Should Law School Deans Face Ethical Sanctions?
Law schools have attracted admissions with a litany of dubious claims. So it should come as no surprise that some have started talking about charging law school deans with ethics charges under Rule 8.4(c), which prohibits “dishonesty, fraud, deceit, and misrepresentation” by lawyers.
Law professor Ben Trachtenberg (U. of MO School of Law) has even written a law review article arguing for it, which Bloomberg Law summed up in a corny motivational-corporate-retreat-style video.
But would it make sense to use the rules of professional conduct to go after law school deans? I don’t think so. First, because it doesn’t really make sense. Second, because I don’t think the sanctions would be very satisfying.
Ethical sanctions don’t really make sense
Even if Rule 8.4(c)’s broad language would encompass deceptive post-law-school employment statistics, that does not necessarily mean it should be used that way. (Although, as a practical matter, I fully expect a raft of ethical complaints to follow the publication of this law review article, if they haven’t already been filed.)
Lawyers’ rules of professional conduct are primarily — and properly — meant to govern the practice of law and to protect consumers of legal services. However, the preamble to the Model Rules of Professional Conduct does addresses things lawyers should do as public citizens, like improve access to justice, the administration of justice, and the public’s perception of the legal system.
There are two kinds of rules. The stuff about not screwing your clients or stealing their money are must rules. The stuff about improving access to justice are should rules, meaning you aren’t subject to sanction for not doing them.
Rule 8.4(c) says dishonesty, fraud, deceit, and misrepresentation are professional misconduct. But what if the dishonesty, fraud, deceit, or misrepresentation are not related to actually practicing law or serving clients? I’m definitely not an ethics expert, but I’m not sure how broadly we ought to read the rule. Should lawyers also have to worry about disbarment for bouncing checks at the grocery store or calling in sick in order to go to the beach? According to the strict language of the rule, yes. According to common sense, I think not. It is hard to see how dishonesty and deceit not related to the practice of law could constitute “professional misconduct.”
So what about law school deans who have engaged in misrepresentation (by omission, perhaps) for years? The job of running a law school is only tangentially related to practicing law. Bossing teachers around, begging for money, and approving advertising campaigns does not have any connection to lawyers and clients. At worst, law school deans are making the legal profession look bad by deceiving its future members.
So I don’t think the rule is the right tool for the job, here. There have got to be better ways to hold law schools responsible for their pattern and practice of misrepresenting post-graduation employment data.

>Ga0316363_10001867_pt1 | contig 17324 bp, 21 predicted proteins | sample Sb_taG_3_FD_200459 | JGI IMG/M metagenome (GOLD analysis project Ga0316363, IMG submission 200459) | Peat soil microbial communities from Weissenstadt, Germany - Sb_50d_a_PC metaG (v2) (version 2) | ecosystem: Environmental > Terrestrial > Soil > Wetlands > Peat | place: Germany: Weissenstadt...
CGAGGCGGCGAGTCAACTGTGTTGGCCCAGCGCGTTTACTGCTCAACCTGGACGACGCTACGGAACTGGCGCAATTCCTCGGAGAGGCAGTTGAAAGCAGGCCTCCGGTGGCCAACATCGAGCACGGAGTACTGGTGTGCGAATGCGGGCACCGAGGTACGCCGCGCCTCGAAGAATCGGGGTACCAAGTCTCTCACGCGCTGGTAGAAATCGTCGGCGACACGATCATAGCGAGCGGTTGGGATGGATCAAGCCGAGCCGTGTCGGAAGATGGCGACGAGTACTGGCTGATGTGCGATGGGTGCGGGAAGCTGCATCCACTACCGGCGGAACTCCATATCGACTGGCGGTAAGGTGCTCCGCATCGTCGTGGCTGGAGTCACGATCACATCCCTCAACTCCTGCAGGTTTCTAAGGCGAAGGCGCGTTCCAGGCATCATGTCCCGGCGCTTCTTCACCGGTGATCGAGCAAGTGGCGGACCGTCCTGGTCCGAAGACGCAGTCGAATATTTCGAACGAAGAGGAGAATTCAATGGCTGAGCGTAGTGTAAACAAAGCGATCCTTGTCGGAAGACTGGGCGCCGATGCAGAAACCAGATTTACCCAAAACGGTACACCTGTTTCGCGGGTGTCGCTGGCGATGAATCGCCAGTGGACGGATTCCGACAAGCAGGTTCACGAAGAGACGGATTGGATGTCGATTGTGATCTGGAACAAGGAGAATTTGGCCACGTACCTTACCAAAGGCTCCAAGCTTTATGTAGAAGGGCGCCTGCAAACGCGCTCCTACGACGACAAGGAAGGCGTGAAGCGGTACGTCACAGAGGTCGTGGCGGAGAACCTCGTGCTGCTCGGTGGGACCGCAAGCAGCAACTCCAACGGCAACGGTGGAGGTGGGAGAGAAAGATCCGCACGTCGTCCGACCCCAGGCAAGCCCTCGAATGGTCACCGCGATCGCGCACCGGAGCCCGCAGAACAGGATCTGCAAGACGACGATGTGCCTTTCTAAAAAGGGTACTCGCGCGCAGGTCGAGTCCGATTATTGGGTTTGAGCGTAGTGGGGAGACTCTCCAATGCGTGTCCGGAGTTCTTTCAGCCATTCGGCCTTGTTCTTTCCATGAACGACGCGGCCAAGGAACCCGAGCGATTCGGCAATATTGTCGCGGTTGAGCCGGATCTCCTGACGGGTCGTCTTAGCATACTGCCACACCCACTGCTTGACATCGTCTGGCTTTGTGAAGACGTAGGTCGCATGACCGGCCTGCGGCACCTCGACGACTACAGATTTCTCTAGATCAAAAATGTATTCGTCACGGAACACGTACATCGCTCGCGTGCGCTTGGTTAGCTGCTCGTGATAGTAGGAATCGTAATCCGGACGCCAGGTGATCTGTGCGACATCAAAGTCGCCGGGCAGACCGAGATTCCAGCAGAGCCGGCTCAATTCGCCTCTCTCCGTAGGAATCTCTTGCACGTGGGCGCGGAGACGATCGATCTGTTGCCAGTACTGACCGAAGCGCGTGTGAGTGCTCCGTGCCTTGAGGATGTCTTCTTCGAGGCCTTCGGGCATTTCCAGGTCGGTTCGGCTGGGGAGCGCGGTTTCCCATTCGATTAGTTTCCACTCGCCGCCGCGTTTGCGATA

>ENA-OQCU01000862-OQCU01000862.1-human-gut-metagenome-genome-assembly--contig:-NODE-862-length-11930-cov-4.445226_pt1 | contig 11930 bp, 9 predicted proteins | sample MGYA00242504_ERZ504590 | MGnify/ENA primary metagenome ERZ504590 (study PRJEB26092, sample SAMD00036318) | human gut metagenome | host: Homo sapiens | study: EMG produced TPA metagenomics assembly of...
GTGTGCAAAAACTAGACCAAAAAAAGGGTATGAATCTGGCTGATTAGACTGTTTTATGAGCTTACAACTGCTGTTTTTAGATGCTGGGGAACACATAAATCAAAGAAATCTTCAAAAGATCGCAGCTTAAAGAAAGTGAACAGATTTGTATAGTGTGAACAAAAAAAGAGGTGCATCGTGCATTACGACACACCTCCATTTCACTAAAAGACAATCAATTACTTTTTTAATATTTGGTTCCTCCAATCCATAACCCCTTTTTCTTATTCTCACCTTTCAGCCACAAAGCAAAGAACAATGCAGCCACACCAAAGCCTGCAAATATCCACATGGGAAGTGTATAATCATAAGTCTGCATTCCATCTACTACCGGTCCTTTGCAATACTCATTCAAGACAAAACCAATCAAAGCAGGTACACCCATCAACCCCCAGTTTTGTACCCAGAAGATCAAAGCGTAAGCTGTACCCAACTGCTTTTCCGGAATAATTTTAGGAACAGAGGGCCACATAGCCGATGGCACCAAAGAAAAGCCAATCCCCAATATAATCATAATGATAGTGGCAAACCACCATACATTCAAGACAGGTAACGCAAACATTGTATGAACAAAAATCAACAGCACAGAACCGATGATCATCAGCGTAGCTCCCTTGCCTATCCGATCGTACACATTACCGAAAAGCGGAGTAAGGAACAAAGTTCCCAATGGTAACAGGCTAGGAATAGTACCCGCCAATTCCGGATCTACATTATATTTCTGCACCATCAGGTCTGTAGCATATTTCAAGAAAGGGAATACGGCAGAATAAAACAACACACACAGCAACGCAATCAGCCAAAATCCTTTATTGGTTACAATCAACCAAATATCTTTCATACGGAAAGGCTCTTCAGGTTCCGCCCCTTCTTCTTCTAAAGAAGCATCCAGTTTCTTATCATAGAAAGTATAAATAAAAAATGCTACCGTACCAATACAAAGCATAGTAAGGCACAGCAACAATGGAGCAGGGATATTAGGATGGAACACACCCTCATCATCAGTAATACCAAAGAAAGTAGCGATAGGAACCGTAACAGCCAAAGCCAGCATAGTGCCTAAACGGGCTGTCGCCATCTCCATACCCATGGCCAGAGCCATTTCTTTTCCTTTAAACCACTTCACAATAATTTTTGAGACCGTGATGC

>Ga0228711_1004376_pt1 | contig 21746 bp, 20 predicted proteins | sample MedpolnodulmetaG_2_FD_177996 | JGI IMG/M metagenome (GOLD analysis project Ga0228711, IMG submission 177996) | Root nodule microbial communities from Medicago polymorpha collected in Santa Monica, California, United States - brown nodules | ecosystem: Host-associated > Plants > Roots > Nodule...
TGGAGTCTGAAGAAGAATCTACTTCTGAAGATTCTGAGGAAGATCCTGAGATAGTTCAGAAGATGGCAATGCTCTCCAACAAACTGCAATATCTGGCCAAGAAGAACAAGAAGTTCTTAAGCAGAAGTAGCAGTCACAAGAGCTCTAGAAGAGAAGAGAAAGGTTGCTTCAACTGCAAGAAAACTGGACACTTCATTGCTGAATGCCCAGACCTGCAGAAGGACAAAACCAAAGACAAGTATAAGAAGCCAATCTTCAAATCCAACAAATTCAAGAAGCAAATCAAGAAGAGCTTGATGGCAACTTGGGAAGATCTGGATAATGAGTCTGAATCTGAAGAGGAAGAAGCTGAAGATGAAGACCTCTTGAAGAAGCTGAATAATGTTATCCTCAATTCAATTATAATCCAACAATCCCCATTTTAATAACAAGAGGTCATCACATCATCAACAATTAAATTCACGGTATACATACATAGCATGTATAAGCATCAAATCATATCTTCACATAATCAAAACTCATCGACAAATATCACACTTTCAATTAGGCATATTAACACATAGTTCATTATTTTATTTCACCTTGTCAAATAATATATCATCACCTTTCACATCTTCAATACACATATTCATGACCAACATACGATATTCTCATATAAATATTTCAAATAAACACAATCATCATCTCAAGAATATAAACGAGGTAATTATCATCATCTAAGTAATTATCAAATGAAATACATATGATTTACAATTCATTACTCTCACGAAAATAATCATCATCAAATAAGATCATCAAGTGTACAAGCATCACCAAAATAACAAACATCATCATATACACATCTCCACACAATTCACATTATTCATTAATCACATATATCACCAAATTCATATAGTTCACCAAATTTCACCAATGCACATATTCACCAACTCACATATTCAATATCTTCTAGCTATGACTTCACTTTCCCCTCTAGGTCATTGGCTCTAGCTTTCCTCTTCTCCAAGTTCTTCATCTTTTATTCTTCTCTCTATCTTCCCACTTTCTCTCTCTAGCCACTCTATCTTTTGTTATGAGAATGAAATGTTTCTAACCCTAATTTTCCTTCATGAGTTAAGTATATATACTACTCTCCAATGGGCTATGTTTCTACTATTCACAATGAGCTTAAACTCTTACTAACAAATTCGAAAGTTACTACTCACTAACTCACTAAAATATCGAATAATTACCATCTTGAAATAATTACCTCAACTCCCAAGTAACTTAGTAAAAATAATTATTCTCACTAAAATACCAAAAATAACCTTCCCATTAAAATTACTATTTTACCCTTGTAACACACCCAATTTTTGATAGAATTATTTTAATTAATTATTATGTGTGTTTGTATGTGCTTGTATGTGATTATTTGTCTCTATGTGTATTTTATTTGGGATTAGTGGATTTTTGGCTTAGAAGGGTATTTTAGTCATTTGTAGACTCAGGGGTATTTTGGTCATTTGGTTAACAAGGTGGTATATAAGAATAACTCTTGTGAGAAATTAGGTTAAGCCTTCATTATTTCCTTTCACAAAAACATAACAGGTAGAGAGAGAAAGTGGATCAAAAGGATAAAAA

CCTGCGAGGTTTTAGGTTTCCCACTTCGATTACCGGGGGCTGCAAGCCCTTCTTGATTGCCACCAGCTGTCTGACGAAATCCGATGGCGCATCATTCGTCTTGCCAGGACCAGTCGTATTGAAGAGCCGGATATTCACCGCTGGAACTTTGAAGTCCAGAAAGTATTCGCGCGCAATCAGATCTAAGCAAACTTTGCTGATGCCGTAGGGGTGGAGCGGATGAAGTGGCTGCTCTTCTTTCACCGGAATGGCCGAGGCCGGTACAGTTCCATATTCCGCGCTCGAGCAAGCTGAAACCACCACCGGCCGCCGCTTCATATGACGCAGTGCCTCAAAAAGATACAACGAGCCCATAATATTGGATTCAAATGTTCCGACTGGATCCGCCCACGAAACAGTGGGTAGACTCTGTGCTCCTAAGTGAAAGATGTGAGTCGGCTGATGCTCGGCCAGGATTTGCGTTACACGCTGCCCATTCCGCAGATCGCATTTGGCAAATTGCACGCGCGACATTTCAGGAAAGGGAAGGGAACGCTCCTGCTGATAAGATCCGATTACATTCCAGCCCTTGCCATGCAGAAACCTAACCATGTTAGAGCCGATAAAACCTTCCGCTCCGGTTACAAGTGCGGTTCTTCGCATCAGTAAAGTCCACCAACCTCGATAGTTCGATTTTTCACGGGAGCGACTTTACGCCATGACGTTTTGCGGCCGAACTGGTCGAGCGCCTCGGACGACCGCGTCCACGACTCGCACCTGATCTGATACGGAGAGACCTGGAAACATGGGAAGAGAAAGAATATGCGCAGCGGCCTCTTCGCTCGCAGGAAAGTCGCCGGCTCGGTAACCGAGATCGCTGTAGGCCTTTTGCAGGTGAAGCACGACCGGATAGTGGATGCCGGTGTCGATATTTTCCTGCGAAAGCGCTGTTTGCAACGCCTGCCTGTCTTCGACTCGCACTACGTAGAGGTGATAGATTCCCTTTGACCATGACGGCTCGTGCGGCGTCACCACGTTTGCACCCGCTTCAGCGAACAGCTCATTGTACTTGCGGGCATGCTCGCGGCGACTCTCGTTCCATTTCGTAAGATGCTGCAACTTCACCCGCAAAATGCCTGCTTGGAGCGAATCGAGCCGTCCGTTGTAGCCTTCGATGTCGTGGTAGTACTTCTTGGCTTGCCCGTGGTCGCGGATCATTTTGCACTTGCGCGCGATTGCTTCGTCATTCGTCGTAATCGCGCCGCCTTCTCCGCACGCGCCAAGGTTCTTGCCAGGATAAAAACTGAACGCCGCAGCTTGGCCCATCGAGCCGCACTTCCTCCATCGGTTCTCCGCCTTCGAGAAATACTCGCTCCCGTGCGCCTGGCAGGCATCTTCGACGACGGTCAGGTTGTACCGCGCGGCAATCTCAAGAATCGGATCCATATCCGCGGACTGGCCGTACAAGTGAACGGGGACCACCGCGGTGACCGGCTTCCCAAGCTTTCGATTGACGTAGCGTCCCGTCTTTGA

Ethical sanctions probably wouldn’t be very satisfying
Even if law school deans were found to have violated Rule 8.4(c), I’m not sure the results would be satisfying. I doubt we would see deans losing their licenses to practice. Since fudging law school graduates’ employment numbers does not have a whole lot to do with practicing law, I don’t think ethics boards would see serious sanctions as appropriate.
More likely, I think, is a few slaps on the wrist — at most. Or a few private admonishments.
How will law schools get their comeuppance, then?
Maybe Trachtenberg is more persuasive (or more optimistic about the chance for meaningful sanctions) in his forthcoming law review article. We’ll know when we see it. But for now, I think law schools (and law school deans) should be held accountable in other ways.
One result we are finally seeing is a sharp reduction in law school applications. Prospective law students must finally be getting the message about the poor value of law school. Hitting law schools where it hurts, profits, ought to have a measurable effect.
Of course, real accountability could come from the ABA. Ideally, the ABA would grow a spine when it comes to regulating law schools, and start imposing some penalties on law schools caught fudging the numbers. I would like to see some NCAA-style sanctions. When colleges are caught cheating in recruitment, they often get barred from competition for a few seasons. The same thing should happen to law schools caught misrepresenting employment numbers. Pull a law school’s accreditation for a few years, and see what happens.
At a minimum, I would like to see the ABA publicly call out law schools — by name — for engaging in deceptive practices. That would be just as satisfying as seeing a law school dean get a slap on the wrist from an ethics board.
But just writing this makes me reconsider. Just because applications are down does not mean admissions will be. Law schools may go on churning out graduates as fast as ever, choosing them from a shrinking pool of applicants. The ABA growing a spine is about as likely as the next Mayan apocalypse. The court cases are foundering, which is probably the right result. Maybe ethics complaints really are all the justice we’re going to get.
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